This chair was purchased by the Museum in 1986 with no prior history (RF 86/1275). At that time it was painted white. The paint was removed by the Museum and the chair re-painted matt black. Such garden furniture in England in the 19th century might be painted to imitate bronze or patinated bronze. In Germany matt black was often used to finish cast-iron.

Descriptive line

A cast-iron armchair, the two side castings each showing front and back legs linked in x-form, the sweeping arms ending in rams' heads, the feet as hoofs. The two castings are linked by iron rods forming a high back panel and the seat, with two rods acting as cross-stretchers between the crossing sections of the x's. The back panel is set centrally with a casting of a lyre forming the central section of an anthemion, against symmetrical scrolls of acanthus.

Bibliographic References (Citation, Note/Abstract, NAL no)

Art & Design in Europe and America 1800-1900. Introduction by Simon Jervis (London: The Herbert Press, 1987), pp. 48-9

Labels and date



'American and European Art and Design 1800-1900'

The architect Schinkel designed several pieces of cast-iron furniture for the Berlin cast-iron industry, famous for its fine quality. These were at first used in the parks of the royal palaces at Berlin and Potsdam, but remained in production up to about 1860. [1987-2006]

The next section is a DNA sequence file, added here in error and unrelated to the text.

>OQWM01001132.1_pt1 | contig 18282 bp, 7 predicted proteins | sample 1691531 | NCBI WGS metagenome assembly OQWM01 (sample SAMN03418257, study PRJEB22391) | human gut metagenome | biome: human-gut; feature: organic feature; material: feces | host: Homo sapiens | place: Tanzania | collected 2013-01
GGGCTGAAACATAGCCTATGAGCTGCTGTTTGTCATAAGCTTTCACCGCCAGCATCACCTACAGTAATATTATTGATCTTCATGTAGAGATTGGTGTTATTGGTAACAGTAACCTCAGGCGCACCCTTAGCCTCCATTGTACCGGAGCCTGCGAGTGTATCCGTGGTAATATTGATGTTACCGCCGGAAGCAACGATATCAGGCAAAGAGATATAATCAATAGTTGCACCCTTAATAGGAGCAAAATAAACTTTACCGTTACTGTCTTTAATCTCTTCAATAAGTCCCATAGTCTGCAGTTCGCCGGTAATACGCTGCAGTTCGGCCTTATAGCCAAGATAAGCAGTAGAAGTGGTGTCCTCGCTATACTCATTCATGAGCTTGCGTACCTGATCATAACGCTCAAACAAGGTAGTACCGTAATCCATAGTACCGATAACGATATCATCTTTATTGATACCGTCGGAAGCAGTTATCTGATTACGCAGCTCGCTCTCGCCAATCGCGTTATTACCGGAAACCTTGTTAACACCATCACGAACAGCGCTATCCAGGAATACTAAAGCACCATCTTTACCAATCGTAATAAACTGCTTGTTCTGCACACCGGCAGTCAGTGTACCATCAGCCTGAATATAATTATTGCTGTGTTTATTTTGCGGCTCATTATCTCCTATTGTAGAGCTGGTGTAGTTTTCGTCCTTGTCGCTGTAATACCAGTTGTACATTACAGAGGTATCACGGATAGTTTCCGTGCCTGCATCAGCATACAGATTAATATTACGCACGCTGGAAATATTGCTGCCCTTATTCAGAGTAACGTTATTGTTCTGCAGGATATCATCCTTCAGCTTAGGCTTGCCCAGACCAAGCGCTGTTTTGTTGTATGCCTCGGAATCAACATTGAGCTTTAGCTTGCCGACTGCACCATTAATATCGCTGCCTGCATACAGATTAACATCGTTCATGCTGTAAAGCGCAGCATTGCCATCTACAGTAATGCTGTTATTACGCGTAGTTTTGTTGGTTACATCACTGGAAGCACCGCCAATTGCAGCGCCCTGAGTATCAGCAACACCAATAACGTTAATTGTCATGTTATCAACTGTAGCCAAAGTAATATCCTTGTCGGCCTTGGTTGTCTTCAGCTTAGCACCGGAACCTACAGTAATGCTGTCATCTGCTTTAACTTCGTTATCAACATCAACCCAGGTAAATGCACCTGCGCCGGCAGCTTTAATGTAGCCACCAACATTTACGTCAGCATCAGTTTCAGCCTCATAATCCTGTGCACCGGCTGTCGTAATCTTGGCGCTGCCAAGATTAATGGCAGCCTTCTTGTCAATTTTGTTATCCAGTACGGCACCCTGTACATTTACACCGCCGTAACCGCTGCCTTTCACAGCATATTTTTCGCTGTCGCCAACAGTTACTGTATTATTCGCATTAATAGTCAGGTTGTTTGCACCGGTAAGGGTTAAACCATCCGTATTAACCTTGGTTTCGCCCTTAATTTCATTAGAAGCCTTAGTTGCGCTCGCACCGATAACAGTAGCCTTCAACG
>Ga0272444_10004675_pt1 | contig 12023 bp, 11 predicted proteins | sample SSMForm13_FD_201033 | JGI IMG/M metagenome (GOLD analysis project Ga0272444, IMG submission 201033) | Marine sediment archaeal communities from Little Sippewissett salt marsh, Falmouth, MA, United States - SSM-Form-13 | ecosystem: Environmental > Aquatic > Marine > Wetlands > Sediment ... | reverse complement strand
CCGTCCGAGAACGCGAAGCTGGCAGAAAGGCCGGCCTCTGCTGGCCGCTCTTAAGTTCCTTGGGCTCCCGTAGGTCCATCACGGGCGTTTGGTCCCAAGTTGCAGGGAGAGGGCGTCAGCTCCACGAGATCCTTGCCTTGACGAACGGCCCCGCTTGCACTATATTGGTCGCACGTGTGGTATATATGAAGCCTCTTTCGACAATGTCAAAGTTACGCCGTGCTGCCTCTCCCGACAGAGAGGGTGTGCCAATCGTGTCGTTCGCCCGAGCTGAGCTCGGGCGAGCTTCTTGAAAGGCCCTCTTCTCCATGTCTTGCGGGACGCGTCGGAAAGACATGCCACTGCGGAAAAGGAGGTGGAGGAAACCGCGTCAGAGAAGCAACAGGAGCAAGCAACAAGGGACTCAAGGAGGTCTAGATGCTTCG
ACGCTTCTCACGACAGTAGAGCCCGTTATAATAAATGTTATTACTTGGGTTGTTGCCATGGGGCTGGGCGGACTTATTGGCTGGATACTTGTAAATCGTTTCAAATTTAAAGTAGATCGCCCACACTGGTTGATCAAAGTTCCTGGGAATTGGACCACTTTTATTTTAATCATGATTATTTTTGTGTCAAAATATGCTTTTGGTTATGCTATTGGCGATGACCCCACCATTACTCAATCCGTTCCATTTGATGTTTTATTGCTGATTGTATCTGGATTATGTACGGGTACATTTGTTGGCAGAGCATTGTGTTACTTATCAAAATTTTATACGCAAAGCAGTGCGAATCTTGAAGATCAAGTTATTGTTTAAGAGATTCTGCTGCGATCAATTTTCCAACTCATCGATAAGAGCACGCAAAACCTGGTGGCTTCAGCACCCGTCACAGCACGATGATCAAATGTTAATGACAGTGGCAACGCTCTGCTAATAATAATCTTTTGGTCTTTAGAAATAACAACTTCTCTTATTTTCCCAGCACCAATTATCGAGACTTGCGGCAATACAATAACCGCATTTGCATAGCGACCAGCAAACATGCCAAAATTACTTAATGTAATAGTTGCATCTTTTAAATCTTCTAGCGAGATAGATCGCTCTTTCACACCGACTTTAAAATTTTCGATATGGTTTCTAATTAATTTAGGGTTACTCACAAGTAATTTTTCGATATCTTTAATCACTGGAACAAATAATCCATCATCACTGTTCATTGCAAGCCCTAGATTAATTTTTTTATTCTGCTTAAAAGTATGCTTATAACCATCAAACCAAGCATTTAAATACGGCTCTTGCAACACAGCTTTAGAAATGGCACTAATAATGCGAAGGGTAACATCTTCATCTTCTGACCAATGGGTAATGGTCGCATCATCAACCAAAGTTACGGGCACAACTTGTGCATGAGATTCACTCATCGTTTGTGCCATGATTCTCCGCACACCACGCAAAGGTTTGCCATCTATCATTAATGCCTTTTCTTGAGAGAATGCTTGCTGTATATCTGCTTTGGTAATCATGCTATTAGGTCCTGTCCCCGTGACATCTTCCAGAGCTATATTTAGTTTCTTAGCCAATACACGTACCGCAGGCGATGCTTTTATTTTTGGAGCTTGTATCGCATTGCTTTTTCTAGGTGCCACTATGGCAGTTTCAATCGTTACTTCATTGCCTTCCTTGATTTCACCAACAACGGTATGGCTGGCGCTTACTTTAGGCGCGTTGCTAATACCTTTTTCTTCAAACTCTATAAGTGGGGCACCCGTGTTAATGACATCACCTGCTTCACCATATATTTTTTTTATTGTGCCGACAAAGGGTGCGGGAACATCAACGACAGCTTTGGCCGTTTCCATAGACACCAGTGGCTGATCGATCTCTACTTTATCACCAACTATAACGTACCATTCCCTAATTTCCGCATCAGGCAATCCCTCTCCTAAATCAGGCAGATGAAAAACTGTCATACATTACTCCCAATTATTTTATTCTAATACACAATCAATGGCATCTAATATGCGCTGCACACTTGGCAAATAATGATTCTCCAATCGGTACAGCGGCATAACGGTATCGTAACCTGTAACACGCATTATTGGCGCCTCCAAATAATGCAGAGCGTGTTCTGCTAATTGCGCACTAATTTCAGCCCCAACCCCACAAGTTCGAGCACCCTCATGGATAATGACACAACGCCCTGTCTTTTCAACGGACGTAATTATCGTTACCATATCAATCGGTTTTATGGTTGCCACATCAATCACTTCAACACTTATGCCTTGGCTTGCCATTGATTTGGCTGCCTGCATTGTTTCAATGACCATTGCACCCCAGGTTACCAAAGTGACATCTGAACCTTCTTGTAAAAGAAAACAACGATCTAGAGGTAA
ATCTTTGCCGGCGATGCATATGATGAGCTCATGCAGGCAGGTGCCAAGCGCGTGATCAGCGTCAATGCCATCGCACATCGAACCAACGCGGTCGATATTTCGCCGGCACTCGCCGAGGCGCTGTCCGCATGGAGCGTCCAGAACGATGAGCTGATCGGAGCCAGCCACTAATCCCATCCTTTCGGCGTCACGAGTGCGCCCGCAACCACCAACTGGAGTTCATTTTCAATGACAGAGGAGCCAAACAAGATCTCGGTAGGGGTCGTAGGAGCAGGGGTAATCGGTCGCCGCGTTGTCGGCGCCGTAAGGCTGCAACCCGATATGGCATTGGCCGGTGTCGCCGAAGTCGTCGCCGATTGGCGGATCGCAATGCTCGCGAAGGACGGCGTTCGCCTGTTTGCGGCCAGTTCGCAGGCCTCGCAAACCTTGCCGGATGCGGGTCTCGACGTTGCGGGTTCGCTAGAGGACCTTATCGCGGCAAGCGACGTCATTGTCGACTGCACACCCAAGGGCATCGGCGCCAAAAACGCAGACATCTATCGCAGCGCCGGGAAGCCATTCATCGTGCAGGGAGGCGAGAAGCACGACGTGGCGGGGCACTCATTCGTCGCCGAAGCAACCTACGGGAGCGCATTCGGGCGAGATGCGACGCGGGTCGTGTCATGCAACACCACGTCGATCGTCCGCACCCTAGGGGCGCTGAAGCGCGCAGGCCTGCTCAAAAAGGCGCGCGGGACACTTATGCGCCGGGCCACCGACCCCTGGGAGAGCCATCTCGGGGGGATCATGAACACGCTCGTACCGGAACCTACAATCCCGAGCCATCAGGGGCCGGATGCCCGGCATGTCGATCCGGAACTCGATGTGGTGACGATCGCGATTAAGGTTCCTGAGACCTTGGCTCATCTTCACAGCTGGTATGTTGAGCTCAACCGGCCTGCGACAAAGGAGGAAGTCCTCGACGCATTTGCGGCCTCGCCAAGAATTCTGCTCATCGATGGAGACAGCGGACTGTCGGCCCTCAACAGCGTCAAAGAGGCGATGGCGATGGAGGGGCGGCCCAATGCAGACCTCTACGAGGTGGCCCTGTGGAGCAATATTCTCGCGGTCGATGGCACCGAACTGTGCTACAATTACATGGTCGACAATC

Europe and America 1800-1900, room 101

About 1825

Germany, Berlin; designed by Carl Friedrich Schinkel

Cast iron, painted black

Museum no. W.10-1986

The chair is part of a range of cast-iron furniture designed for the royal gardens in and around Berlin. Its black finish and high quality casting are typical of the ironwork produced in northern Germany in the 19th century. Schinkel, official architect to the King of Prussia, was a versatile and innovative designer who encouraged professional training for others. [2006]
Garden armchair
About 1835
Karl Friedrich Schinkel (1781–1841)

Germany (Berlin)
Made about 1835–65
Cast iron (repainted)

Museum no. W.10-1986

In sand casting a carved wood model is pressed between two frames packed with fine, damp sand. The model is then removed and molten metal poured into the cavity. Here, the two side panels and the openwork back panel were individually cast, then assembled using wrought-iron rods fixed by hammering the ends. [01/12/2012]


Iron; Paint



Subjects depicted

Lyres; Sheep


Furniture; Gardens & Gardening; Metalwork


Furniture and Woodwork Collection